South Park is not new to controversy, this is an adult animated show that aired an episode titled Osama bin Laden Has Farty Pants two months after 9/11, showed a cartoon image of the Islamic prophet Muhammad, and had an entire episode dedicated to calling Kanye West a gay fish.
So it’s no surprise that the latest season brewed fresh controversy only two episodes in - the season 26 episode The World-Wide Privacy Tour, which landed on Paramount+ on Thursday 16 February sparked rumours that the show’s creators Trey Parker and Matt Stone would be sued.
The pair have managed to avoid any major legal action since they started the show 25 years ago, but this time some believed they may have gone too far and provoked legal action from royalty itself.
The episode in question took aim at the Duke and Duchess of Sussex, Prince Harry and Meghan Markle, lampooning them over their apparently contradictory claims about their desire for privacy.
What was the Harry and Meghan South Park episode about?
The World-Wide Privacy Tour the ‘Prince and Princess of Canada’ - clearly based on Harry and Meghan - as they visit South Park as part of their very public privacy tour.
The prince is also shown promoting his book, Waaaagh, a not so subtle dig as Harry’s memoir Spare in which he spoke about his relationship with his family and dealing with a frostbitten penis.
Harry and Meghan has been criticised by some members of the media for complaining about their lack of privacy whilst also putting themselves in the public eye through high profile interviews, book deals, and a $100 billion Netflix documentary.
This is the general theme of the South Park episode, which also shows them holding a sign reading ‘we want our privacy’ as they travel the world on a private jet for a series of media appearances.
The regular South Park character Stan Marsh also refers to the royal pair as the ‘dumb prince and his stupid wife’.
Are Harry and Meghan suing over the South Park episode?
A source told The Spectator that Meghan Markle had felt “upset and overwhelmed” following the release of the episode. However, it appears that legal action will not be taken.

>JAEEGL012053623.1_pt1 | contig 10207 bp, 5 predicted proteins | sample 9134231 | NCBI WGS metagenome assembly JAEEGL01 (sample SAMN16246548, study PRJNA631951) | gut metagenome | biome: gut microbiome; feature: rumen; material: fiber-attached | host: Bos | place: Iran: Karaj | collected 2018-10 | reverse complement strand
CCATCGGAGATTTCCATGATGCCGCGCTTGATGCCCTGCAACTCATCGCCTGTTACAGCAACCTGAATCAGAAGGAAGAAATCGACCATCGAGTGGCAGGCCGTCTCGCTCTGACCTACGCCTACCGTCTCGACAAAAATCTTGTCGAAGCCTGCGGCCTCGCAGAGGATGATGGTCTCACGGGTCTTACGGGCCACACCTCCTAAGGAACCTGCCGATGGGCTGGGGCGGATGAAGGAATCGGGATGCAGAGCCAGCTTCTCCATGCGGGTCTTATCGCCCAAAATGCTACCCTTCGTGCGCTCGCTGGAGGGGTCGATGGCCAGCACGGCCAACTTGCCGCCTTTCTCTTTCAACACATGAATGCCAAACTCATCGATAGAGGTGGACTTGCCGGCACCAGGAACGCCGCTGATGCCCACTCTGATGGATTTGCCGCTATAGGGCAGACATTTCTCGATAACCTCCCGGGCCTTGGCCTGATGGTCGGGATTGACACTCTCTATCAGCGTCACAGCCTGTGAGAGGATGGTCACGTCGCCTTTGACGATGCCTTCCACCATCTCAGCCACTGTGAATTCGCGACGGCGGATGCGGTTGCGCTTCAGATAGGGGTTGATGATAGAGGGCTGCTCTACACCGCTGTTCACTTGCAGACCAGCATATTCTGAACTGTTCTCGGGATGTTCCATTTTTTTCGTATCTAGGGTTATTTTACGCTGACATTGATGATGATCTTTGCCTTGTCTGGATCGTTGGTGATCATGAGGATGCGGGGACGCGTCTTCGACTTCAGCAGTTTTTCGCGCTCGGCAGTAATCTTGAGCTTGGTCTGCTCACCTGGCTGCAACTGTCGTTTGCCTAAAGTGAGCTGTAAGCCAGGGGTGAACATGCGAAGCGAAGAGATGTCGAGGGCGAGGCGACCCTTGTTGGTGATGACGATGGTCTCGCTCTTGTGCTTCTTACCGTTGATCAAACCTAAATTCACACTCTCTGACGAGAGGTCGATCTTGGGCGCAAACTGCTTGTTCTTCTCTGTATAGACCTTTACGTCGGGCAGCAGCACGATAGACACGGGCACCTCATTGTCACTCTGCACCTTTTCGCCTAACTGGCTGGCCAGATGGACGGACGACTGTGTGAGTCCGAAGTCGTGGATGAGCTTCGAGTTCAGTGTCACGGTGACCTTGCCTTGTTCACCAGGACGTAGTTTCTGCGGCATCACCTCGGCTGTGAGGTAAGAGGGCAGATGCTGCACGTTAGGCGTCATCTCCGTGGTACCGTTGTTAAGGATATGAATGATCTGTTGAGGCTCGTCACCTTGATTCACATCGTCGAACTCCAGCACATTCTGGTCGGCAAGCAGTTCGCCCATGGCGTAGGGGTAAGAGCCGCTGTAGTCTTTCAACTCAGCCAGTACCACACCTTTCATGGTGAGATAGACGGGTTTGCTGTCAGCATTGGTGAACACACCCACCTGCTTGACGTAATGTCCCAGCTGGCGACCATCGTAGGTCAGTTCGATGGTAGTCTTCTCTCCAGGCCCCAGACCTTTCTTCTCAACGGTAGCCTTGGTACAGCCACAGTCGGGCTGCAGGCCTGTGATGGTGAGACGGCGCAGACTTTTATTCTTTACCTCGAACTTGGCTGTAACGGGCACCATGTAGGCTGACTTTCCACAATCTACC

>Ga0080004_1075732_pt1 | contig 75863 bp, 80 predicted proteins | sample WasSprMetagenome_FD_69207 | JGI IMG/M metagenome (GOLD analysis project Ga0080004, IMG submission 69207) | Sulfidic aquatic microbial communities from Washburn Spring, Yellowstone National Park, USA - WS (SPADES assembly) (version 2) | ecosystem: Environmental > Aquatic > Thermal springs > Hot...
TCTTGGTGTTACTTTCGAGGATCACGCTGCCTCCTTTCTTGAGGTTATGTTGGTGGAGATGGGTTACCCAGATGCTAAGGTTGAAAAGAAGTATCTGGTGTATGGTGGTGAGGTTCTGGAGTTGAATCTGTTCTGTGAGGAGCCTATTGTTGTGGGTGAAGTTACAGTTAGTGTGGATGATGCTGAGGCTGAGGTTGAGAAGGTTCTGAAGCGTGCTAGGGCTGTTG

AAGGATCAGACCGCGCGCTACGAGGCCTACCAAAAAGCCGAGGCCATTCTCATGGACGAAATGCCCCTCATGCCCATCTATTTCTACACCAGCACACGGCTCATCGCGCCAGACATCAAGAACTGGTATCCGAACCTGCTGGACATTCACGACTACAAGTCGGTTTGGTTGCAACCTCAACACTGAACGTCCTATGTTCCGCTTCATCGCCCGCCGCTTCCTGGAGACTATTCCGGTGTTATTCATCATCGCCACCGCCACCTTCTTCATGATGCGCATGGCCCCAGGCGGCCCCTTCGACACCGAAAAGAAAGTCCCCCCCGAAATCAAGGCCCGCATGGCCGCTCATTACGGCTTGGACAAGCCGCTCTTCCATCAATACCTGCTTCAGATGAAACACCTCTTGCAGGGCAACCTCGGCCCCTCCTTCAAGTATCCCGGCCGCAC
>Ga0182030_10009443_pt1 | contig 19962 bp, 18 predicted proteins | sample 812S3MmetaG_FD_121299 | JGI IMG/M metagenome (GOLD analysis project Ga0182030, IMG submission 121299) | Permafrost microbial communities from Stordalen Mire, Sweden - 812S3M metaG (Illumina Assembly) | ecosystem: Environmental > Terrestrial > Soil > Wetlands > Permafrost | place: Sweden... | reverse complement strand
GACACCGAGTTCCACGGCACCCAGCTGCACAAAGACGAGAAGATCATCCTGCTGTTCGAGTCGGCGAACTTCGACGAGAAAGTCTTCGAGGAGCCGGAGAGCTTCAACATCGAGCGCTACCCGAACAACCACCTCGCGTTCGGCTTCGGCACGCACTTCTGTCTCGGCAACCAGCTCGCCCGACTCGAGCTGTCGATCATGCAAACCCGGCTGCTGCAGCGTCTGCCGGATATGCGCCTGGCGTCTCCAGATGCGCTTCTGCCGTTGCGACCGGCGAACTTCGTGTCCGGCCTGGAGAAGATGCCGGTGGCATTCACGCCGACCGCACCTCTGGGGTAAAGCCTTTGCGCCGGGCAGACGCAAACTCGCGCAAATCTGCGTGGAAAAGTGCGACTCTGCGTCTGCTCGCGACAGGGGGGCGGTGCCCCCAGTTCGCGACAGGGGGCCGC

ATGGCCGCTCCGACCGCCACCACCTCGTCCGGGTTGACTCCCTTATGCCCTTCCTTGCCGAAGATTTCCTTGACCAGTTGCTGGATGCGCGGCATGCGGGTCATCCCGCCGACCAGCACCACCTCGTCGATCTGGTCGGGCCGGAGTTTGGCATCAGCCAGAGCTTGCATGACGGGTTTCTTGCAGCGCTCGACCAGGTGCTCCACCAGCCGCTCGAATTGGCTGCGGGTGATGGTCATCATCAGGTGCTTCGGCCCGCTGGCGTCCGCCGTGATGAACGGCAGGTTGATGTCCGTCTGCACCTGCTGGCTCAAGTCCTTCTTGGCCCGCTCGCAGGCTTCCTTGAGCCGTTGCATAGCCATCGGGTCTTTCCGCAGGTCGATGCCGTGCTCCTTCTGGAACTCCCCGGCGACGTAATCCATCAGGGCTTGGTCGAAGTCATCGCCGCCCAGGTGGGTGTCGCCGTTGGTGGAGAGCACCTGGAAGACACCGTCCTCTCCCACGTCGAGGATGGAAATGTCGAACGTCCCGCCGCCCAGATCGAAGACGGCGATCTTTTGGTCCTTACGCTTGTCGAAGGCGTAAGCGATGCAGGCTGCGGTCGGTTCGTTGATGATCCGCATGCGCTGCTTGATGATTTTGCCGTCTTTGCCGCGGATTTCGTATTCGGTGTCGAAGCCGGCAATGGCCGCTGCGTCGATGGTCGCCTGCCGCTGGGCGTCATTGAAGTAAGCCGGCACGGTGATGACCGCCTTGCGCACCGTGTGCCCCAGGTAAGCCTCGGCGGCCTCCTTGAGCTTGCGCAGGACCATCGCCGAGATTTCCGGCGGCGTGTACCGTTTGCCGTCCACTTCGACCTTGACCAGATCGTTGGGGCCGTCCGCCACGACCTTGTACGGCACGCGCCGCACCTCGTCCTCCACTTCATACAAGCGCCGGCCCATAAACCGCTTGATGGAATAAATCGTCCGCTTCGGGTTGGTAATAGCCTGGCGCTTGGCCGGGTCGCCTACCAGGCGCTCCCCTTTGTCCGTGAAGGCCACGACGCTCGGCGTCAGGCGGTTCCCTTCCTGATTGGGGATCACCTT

A spokesperson for the Duke and Duchess of Sussex confirmed that the pair had no intention of suing the South Park creators over the recent episode which poked fun at them. The spokesperson told People: “It’s all frankly nonsense. Totally baseless, boring reports.”
In December 2022, Harry paused a libel case with Associated Newspapers, owner of the Mail on Sunday over an article which alleged he had tried to keep details of his legal fight to reinstate his police protection secret.
Has South Park been sued before?
Mission Impossible star Tom Cruise threatened to sue Parker and Stone in court over a 2005 episode which mocked the Church of Scientology, which Cruise is heavily involved in, and strongly hinted that he was secretly gay - his character was ‘trapped in a closet’ for most of the episode.
The credits at the end of the episode listed all of the cast and crew members as either John or Jane Smith to anonymise those involved in a reference to the Church’s notoriety for suing detractors. In the end, Cruise did not follow through with legal action.
The show’s creators were sued for copyright infringement over the use of a character in the 2007 episode Imaginationland. Exavier Wardlaw claimed in 2012 that the South Park character The Lollipop King was a rip off of his character Big Bad Lollipop, from his children’s show, The Lollipop Forest.